“There!” he points, but I can’t see for looking. At the top of the scaffold, with a bird’s eye view of roofs, chimneys and treetops, my senses are still adjusting when I see what brought me here.
Tucked out of sight under the guttering is a grey ball of fluff peering back at me. It’s a squab, a wood pigeon chick, sitting in a little raft of sticks with an unhatched egg on the boards. The scaffolder shakes his head, there is no way his gaffer is going to allow the scaffold to stay here another couple of weeks while the squab fledges – it has to be taken down now. “Bloody pigeons, eh?”
We can’t leave it on the roof or in the gutter, because the next downpour will wash it out. The hen wood pigeon perches on next door’s television aerial, her head cocked. The scaffolders put the squab and its nest with the unhatched egg into a cardboard box before getting on with the dismantling.
Finding a new home is difficult; alternative sites are either occupied by other nests or too far away from the hen for her to find it. We want to keep it close as there are cats about, but would the squab be abandoned? We improvise a shelter out of a recycling box, a plank and a few bricks that has a similar feeling of rickety contingency as the nest.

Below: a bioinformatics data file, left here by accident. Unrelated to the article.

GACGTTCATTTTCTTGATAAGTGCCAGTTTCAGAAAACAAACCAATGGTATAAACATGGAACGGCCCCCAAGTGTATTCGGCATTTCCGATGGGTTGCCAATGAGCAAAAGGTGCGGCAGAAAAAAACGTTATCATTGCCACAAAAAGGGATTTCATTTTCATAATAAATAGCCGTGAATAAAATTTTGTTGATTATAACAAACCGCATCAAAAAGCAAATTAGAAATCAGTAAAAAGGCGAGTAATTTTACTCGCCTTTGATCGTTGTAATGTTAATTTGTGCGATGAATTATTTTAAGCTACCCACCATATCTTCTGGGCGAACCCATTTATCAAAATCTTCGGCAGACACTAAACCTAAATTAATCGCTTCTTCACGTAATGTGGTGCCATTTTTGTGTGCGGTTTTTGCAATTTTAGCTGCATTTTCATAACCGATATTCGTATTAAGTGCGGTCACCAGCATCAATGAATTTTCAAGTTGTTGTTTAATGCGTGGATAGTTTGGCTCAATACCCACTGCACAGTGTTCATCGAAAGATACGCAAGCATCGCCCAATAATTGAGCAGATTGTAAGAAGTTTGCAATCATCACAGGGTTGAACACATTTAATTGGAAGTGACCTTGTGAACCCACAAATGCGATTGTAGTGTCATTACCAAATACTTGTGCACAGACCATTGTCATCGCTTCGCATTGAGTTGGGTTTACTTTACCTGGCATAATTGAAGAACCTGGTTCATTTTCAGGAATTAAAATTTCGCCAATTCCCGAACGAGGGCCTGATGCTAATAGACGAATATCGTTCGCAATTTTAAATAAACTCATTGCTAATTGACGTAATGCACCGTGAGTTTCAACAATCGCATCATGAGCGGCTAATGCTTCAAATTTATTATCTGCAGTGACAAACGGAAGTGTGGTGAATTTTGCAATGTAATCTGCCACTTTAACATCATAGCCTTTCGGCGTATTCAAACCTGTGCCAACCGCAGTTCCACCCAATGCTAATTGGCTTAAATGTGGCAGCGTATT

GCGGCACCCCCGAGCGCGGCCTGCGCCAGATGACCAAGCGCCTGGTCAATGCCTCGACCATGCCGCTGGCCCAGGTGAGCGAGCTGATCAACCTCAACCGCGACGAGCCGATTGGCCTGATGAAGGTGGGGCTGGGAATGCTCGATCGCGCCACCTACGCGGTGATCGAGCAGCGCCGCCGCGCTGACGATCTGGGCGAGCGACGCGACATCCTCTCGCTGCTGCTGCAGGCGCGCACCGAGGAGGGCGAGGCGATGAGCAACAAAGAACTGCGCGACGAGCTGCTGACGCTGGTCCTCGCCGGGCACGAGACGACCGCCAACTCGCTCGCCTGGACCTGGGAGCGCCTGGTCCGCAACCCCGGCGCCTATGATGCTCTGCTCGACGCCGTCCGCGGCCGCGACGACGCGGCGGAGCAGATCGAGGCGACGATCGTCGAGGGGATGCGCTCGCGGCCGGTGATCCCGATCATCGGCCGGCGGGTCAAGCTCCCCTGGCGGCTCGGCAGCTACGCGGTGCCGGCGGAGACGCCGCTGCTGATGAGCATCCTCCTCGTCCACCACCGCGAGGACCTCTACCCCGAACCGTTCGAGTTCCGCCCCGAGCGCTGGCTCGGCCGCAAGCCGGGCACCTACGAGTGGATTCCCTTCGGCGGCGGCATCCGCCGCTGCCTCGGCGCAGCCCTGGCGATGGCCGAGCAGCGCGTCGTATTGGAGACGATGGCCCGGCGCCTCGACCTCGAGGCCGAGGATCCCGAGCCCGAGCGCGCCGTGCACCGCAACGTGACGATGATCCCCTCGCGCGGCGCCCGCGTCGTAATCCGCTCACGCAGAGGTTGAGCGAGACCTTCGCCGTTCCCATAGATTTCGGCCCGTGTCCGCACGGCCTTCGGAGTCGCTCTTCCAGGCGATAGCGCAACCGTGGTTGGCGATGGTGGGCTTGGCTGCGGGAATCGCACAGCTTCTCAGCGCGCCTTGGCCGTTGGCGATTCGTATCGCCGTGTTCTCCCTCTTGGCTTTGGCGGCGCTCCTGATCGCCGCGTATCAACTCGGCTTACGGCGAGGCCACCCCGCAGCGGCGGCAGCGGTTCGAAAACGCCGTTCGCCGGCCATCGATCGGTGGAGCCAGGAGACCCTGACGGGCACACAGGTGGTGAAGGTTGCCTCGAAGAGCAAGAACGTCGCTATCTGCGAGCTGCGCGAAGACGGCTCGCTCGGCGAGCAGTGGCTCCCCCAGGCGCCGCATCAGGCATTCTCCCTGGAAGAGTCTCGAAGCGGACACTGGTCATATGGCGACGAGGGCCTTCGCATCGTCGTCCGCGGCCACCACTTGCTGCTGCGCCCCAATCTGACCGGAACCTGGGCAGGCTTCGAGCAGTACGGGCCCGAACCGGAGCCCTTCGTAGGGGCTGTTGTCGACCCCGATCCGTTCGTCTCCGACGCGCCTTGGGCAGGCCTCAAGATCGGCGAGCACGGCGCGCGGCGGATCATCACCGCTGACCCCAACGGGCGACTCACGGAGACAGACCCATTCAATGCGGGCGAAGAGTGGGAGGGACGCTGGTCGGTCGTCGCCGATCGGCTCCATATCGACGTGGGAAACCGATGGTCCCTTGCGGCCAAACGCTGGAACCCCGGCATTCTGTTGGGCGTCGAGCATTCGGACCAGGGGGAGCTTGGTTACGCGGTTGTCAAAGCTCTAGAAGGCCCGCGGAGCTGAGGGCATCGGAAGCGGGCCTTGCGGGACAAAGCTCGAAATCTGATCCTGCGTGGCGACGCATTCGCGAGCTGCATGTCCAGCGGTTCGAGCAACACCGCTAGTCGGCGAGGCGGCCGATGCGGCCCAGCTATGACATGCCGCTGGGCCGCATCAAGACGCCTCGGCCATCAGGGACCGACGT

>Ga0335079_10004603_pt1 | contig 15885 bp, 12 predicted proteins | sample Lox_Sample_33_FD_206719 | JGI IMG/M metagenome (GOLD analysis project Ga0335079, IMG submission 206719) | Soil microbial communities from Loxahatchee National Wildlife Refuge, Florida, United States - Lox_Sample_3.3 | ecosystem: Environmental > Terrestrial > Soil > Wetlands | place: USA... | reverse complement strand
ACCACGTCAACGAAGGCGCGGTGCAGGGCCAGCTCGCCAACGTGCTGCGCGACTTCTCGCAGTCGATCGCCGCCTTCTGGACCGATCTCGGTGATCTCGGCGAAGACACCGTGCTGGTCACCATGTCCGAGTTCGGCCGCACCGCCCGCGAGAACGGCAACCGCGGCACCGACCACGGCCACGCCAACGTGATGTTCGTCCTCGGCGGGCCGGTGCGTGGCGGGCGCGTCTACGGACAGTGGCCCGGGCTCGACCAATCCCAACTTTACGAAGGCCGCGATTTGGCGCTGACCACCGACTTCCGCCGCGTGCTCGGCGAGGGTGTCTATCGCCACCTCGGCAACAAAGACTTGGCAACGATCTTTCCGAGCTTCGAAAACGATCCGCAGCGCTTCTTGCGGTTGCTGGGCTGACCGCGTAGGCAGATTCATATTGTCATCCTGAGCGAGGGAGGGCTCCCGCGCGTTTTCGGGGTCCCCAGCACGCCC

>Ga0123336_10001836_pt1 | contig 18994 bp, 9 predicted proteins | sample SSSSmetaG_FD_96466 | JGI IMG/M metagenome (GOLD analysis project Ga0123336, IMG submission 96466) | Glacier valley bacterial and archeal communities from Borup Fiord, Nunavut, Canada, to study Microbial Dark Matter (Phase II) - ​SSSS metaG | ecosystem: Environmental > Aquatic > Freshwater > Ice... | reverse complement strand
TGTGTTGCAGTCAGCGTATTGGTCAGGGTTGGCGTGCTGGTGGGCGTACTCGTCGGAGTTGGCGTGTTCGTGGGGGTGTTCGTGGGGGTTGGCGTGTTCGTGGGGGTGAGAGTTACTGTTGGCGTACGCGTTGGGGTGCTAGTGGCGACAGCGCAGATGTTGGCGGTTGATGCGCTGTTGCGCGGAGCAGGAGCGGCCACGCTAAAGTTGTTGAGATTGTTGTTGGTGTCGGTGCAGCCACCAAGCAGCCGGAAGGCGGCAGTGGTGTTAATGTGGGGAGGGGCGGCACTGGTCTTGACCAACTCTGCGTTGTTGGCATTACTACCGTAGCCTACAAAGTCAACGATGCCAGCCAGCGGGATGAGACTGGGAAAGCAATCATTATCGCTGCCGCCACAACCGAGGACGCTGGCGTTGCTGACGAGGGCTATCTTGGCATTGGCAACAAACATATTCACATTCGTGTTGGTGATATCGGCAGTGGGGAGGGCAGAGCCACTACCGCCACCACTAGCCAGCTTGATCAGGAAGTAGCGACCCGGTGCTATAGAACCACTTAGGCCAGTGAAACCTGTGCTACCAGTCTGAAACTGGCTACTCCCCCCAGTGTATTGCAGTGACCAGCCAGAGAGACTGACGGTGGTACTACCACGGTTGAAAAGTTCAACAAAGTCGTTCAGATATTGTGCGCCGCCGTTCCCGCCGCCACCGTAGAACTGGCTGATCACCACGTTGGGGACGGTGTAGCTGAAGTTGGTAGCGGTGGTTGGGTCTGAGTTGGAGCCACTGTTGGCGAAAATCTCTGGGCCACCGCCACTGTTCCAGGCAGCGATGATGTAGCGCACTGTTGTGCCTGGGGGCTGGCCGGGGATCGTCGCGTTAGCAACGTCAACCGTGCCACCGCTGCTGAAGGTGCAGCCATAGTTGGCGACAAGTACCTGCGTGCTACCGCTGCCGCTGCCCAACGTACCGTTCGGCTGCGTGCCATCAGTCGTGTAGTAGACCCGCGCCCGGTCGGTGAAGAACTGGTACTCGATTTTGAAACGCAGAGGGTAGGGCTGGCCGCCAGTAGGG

The squab makes little clicking noises, a gentle knocking on the door of panic; the hen watches from the roof opposite, flies off, comes back. Will she find her chick? The next morning, the hen wood pigeon and her squab nestle together in the box. She feeds this enormous pillow of down, pin and emerging proper feathers, and they sit together like two ends of an evolutionary story with the egg of the unhatched sibling still in the nest.
A week or so on, and the squab is no longer squab-like, but svelte in soft grey plumage, and from that unlikely story of accident and conscience, cocks a jet eye. Not long now until it takes to its wings. Hope.